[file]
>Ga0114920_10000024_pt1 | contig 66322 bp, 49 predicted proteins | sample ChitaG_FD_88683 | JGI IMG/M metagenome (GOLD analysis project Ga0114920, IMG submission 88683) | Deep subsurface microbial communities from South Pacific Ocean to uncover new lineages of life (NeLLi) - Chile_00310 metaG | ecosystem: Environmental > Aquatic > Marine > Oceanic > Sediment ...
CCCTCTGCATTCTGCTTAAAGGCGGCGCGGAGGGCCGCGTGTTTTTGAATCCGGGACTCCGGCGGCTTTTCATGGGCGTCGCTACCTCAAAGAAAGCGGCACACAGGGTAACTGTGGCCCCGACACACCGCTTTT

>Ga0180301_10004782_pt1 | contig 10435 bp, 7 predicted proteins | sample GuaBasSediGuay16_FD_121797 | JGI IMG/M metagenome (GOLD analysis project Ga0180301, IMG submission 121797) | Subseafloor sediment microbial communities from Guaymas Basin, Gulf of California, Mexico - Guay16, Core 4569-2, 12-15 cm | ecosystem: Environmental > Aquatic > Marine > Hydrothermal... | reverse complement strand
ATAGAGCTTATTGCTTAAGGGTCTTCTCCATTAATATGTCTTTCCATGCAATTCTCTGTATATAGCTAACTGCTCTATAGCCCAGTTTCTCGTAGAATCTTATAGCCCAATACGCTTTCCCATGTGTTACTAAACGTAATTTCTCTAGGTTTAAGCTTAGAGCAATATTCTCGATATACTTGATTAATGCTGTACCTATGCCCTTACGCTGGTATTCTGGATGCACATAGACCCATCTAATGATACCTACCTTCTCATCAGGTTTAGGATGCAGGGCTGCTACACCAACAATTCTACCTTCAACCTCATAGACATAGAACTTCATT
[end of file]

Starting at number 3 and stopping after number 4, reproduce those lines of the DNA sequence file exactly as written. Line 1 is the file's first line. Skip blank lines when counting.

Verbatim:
>Ga0180301_10004782_pt1 | contig 10435 bp, 7 predicted proteins | sample GuaBasSediGuay16_FD_121797 | JGI IMG/M metagenome (GOLD analysis project Ga0180301, IMG submission 121797) | Subseafloor sediment microbial communities from Guaymas Basin, Gulf of California, Mexico - Guay16, Core 4569-2, 12-15 cm | ecosystem: Environmental > Aquatic > Marine > Hydrothermal... | reverse complement strand
ATAGAGCTTATTGCTTAAGGGTCTTCTCCATTAATATGTCTTTCCATGCAATTCTCTGTATATAGCTAACTGCTCTATAGCCCAGTTTCTCGTAGAATCTTATAGCCCAATACGCTTTCCCATGTGTTACTAAACGTAATTTCTCTAGGTTTAAGCTTAGAGCAATATTCTCGATATACTTGATTAATGCTGTACCTATGCCCTTACGCTGGTATTCTGGATGCACATAGACCCATCTAATGATACCTACCTTCTCATCAGGTTTAGGATGCAGGGCTGCTACACCAACAATTCTACCTTCAACCTCATAGACATAGAACTTCATT